By Wichit Chaitrong
The Bank of Thailand (BOT) took the first step on Friday by reducing the amount of baht accounts held by foreign investors and called on financial institutions to provide reports on foreign investors holding debt securities issued in Thailand.
After BOT’s move, the Stock Exchange of Thailand closed at 1,731.59, down 8.86 points or 0.51 per cent from trading on Thursday. The baht also weakened by about 20 to 30 satang, depreciating to Bt30.90 from Bt30.60 to the US dollar.
“It is not clear whether the central bank’s action affected the stock market, as the impact on the value of the baht is very small,” said Pipat Luengnaruemitchai, assistant managing director at Phatra Securities Co. “I think this was just a warning shot and it implies that the central bank doesn’t really want to lower interest rates.”
If the US Federal Reserve cuts its policy rate later this month, then the baht is likely to move up against the dollar, Pipat said, adding that BOT’s last resort will be to cut the policy rate.
The fast-rising value of the baht has worried both exporters and policymakers as it could further impact Thai exports, which have already suffered from the global economic slowdown. Some economists have called on the central bank to lower the interest rate to prevent the baht from rising further as it could erode the competitiveness of Thai exports as goods from countries with weaker currencies will be cheaper in the global market.
Some analysts have forecast that the baht could edge up to Bt29 or Bt28 to the dollar by the end of this year should the Fed lower its interest rate twice this year.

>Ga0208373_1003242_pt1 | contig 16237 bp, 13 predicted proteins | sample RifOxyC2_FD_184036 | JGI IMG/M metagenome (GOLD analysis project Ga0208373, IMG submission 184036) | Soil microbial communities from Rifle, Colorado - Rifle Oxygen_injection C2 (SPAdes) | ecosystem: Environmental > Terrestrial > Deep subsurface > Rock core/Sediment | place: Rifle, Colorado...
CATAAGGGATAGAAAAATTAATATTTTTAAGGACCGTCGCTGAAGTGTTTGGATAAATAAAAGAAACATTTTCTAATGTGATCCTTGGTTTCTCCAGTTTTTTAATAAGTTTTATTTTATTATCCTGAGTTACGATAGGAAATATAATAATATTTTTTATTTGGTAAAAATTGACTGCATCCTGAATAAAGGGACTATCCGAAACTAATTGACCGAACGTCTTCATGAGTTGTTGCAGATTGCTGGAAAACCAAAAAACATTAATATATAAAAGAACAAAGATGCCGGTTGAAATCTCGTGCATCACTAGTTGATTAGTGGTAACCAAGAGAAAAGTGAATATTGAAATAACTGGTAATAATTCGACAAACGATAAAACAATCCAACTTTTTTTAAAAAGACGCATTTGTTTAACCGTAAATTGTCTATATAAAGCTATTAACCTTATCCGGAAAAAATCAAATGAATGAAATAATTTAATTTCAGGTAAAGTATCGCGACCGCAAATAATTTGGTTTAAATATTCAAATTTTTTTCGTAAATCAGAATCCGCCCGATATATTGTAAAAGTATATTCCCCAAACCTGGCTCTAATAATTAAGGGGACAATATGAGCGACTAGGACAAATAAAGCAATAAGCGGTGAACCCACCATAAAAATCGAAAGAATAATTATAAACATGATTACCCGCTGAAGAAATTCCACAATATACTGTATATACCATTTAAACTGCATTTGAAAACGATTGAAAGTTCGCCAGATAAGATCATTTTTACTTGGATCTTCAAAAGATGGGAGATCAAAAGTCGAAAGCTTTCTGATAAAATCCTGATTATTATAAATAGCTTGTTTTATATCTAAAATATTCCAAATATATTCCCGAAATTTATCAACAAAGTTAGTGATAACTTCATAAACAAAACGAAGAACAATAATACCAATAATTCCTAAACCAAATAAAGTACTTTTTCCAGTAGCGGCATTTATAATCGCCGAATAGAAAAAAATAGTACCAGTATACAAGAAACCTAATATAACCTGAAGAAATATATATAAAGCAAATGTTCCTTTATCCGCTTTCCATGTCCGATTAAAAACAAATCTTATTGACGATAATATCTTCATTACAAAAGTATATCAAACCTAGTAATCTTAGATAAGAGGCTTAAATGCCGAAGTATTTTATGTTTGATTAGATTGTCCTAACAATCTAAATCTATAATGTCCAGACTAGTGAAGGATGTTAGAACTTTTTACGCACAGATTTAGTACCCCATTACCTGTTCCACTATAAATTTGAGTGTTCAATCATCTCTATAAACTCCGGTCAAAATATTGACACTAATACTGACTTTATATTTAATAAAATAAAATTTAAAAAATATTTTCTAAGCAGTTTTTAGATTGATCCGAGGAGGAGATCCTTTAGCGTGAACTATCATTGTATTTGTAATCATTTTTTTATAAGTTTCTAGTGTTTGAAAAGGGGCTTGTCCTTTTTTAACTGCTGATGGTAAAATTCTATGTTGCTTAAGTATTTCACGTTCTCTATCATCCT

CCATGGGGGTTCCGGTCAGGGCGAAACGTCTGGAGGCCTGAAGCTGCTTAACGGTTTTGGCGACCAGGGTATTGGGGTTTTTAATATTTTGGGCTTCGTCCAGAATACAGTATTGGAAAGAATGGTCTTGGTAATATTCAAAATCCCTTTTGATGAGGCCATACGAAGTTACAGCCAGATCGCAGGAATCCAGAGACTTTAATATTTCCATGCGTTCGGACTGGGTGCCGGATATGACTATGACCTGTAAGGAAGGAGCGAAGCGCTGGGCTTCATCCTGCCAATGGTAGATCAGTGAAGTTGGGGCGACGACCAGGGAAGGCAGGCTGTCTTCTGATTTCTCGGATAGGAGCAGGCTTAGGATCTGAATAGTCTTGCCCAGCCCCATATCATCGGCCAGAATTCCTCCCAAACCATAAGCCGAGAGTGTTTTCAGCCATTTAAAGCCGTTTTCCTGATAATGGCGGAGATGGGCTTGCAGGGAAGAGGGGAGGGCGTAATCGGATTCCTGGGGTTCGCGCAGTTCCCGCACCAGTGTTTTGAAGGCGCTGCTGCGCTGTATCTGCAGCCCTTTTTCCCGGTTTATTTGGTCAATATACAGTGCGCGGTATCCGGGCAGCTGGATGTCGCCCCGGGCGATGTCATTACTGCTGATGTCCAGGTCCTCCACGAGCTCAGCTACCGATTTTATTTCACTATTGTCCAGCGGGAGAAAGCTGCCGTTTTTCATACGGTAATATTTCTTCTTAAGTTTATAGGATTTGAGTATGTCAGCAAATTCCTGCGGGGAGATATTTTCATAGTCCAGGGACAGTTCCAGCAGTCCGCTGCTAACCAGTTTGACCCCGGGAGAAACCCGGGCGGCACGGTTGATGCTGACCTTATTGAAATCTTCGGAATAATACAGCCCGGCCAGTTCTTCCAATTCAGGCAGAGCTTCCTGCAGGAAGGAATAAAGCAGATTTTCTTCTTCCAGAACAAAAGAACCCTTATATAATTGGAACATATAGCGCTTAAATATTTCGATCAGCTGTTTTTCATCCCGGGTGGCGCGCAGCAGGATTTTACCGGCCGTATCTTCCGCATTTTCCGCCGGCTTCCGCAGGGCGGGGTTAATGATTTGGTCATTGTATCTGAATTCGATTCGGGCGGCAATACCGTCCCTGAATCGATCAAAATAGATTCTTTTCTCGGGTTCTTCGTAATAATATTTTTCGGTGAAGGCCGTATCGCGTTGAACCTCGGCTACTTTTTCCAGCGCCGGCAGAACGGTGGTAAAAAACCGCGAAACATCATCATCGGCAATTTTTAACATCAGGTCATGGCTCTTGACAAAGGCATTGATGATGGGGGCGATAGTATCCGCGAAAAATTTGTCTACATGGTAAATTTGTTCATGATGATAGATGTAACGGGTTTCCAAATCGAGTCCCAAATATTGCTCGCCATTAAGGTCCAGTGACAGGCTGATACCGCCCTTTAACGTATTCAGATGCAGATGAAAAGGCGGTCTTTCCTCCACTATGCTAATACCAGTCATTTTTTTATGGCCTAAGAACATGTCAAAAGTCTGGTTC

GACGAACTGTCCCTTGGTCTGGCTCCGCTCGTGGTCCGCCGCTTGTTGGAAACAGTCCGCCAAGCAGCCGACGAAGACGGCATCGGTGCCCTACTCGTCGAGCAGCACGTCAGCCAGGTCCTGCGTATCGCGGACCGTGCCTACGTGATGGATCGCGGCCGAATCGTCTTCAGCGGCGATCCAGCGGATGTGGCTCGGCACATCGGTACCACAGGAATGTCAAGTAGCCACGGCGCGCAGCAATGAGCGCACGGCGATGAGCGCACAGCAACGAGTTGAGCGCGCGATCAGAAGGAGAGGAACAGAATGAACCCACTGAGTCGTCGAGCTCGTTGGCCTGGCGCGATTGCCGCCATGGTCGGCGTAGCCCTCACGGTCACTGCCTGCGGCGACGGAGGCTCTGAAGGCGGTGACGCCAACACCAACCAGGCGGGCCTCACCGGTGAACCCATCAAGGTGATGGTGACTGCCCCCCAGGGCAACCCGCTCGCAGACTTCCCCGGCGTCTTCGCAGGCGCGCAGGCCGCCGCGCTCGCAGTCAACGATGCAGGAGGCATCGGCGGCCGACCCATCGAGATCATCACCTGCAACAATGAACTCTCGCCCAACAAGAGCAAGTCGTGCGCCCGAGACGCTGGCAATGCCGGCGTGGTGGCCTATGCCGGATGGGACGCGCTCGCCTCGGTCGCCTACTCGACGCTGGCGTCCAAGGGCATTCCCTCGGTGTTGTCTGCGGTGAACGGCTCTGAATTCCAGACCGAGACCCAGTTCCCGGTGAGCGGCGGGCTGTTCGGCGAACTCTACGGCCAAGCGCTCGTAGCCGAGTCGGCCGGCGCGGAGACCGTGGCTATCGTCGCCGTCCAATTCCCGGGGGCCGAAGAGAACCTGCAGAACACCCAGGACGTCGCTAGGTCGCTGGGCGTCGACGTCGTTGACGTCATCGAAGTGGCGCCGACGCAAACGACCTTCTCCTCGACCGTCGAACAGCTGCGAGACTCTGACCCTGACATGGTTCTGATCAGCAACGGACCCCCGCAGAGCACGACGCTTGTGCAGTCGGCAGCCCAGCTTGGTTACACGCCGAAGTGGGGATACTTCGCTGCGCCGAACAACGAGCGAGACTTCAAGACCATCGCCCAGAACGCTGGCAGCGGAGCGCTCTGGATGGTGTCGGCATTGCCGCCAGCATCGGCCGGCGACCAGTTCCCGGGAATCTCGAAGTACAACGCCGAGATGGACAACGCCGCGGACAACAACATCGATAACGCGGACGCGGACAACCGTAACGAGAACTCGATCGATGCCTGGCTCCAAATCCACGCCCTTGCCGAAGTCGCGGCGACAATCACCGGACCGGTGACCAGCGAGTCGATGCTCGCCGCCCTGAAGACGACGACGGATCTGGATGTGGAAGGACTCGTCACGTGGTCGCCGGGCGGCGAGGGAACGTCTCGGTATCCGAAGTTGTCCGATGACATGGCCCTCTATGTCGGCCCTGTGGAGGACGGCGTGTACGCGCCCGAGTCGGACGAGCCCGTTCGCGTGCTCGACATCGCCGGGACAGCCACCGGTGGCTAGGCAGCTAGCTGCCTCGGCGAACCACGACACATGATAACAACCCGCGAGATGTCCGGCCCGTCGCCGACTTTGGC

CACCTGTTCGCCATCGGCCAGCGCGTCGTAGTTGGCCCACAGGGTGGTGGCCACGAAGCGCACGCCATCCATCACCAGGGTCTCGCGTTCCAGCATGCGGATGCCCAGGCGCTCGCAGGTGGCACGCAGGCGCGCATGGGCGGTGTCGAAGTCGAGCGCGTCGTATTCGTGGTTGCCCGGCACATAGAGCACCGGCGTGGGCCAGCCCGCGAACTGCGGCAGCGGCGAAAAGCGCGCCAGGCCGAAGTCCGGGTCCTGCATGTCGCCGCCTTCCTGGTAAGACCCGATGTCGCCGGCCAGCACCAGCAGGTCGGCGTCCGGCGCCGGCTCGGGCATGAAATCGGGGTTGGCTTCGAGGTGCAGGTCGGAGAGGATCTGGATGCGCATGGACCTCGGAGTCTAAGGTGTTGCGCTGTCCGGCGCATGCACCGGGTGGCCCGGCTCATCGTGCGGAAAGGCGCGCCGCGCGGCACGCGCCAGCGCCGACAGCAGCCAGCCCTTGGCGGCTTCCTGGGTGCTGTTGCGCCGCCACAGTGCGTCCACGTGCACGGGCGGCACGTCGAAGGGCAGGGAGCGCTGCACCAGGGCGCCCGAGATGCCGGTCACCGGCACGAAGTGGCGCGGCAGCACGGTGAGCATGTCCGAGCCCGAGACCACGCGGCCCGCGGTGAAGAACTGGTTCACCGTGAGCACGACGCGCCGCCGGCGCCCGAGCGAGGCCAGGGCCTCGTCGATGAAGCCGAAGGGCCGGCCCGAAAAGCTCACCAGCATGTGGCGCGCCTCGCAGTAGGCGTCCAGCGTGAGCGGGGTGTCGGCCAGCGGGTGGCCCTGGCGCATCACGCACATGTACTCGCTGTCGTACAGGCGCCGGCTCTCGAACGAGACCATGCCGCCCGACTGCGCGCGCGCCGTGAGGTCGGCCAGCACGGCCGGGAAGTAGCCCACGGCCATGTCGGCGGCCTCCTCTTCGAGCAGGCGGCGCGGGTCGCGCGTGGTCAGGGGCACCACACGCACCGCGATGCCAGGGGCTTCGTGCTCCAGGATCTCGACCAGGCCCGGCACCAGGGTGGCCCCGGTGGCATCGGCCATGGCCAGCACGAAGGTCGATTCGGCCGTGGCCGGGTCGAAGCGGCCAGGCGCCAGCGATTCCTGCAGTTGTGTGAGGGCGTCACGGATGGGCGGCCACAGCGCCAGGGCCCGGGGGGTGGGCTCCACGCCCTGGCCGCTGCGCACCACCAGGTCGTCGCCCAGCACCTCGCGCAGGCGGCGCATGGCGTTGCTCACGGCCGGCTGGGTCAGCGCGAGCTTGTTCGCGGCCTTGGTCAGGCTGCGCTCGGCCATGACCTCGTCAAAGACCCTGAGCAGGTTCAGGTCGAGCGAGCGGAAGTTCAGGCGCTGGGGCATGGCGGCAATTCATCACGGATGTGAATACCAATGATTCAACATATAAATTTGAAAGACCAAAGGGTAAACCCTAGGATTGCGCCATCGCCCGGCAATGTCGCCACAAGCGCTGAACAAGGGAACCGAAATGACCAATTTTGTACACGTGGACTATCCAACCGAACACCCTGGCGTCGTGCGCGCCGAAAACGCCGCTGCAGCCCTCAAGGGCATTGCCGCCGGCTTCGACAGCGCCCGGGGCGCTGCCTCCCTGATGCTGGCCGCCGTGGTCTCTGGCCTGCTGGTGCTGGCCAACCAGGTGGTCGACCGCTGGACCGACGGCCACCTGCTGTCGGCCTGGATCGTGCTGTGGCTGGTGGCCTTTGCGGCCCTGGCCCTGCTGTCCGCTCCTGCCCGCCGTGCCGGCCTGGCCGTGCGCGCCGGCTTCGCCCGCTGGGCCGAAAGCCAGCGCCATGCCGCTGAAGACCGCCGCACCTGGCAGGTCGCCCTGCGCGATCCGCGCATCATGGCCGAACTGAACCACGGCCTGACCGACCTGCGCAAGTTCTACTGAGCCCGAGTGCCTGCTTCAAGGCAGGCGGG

Tada Phutthitada, president of the Thai Bond Market Association, said foreign investors sold bonds worth only Bt912 million, while their combined total holding is about Bt1 trillion. This is indicative of the fact that the central bank’s measure did not have much of an effect on the bond market. Yields of the 4.4-year bonds rose only 2 basis points, while that of the 9.4-year bond rose only 3 basis point. The year-to-date capital outflow from the bond market is only Bt1.8 billion, he added.
Details of the central bank’s measures are as follows:
1) In order to prevent speculation in the Thai baht the BOT reduced the limit on the outstanding balance of Non-Resident Baht Account (NRBA) and Non-Resident Baht Account for Securities (NRBS) from Bt300 million to Bt200 million per non-resident with effect from July 22. For NRBA and/or NRBS with outstanding balances that are higher than Bt200 million at the end of the day, financial institutions will have to notify account holders to reduce their outstanding balance within the deadline.
NRBA holders who are non-financial corporates with underlying trade and investment in Thailand, and have opened accounts directly with Thai financial institutions, may submit requests to the BOT for a waiver on this outstanding balance limit, which will be considered on a case-by-case basis.
2) Non-residents holdings debt securities in Thailand will be required to report the names of their end beneficiaries. This measure will help enhance the central bank’s monitoring of non-residents’ investment behaviours. This measure goes into effect as of July 2019.
“The central bank only warned foreign investors on Friday that it may take more action against them later,” Tada said.
A statement from the central bank on Friday said: “The BOT will continue to closely monitor the Thai baht’s movements as well as non-resident behaviours and stand ready to use additional measures if undesirable speculative behaviours persist.”